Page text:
According to Kymlicka, the difference approach overlooks the inherent inequalities in the very definition of various positions within society. While it is acknowledged that there may be gender differences, the reasons for their division must be justified as some of these differences are unfair when men are assumed to dominate certain roles. Kymlicka supports his argument by using the example of women being responsible for childcare, suggesting that society is primarily shaped by men’s interests and values. Consequently, women conform to men’s desires and fail to assert their own individual ideas, resulting in women being burdened with childcare responsibilities while men pursue their own desires and accumulate wealth.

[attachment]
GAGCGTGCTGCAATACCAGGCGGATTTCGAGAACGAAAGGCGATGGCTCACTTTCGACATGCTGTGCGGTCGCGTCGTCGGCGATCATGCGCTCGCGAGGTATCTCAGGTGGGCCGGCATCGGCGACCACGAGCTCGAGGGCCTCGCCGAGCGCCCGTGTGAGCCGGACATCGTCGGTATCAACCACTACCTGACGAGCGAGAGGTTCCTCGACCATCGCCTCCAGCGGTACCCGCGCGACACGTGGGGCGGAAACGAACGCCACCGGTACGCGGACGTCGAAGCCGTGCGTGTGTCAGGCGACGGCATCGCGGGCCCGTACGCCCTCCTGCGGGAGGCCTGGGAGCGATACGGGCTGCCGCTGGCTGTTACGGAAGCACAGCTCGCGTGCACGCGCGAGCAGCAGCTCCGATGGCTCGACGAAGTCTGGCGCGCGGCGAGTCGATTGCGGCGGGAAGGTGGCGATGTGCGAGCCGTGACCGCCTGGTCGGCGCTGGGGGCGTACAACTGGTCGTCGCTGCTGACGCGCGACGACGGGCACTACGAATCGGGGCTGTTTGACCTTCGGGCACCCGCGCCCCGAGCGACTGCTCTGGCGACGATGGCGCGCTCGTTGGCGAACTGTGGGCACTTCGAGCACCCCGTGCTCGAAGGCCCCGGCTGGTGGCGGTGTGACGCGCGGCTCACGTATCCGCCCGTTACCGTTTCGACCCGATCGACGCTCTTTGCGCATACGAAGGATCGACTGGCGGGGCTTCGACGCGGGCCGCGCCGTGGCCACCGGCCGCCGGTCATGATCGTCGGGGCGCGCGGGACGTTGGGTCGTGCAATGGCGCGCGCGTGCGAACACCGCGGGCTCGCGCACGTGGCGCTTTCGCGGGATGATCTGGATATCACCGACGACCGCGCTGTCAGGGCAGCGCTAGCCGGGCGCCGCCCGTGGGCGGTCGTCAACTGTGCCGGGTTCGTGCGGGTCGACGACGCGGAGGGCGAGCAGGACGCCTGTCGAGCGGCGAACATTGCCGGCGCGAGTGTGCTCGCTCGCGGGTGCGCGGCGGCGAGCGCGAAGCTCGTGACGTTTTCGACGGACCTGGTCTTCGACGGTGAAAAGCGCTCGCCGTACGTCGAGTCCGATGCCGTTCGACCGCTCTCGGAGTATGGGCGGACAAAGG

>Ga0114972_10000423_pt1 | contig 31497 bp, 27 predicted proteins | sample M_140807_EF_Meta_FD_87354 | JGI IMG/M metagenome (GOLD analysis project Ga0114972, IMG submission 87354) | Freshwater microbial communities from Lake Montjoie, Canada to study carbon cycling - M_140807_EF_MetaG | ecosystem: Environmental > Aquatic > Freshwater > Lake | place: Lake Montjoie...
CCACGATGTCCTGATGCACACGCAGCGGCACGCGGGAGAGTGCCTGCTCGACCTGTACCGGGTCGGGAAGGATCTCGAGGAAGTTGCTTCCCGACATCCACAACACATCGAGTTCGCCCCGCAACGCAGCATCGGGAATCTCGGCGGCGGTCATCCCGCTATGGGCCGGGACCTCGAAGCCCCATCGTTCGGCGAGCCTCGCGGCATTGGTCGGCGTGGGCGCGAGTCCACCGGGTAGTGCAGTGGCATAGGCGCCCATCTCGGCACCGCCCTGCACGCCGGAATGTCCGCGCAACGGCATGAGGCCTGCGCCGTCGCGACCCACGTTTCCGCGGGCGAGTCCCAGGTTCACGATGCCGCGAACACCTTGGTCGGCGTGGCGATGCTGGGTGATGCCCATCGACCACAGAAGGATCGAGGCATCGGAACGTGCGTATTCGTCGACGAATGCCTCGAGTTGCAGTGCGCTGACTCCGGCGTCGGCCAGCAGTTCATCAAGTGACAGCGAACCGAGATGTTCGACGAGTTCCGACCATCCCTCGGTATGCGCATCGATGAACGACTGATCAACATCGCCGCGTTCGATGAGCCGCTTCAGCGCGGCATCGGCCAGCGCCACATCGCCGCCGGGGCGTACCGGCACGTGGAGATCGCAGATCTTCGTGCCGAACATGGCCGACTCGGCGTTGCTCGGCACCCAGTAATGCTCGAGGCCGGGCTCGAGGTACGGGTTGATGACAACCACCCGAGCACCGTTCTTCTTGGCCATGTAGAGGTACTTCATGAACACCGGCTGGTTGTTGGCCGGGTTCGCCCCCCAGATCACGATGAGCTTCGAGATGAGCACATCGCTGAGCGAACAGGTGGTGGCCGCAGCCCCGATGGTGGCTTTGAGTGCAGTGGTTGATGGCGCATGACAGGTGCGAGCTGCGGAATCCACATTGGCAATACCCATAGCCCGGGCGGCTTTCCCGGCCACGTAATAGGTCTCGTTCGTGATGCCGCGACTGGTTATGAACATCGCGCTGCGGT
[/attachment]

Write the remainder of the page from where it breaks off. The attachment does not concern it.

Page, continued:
According to Kymlicka, divorce in California leads to a 42% increase in men’s standard of living, while women experience a 73% decrease. These statistics highlight the need for change and equal opportunities for women in society. After considering the discrimination faced by women who are expected to take on all childcare responsibilities, I agree with Kymlicka’s argument that a different approach is necessary. The article also explores the cultural heritage where men have traditionally been providers and women have been defined as sexual and domestic servants for men and caregivers for children. This societal dynamic is deeply ingrained but can it be changed? The question remains whether society will grant women their rightful rights.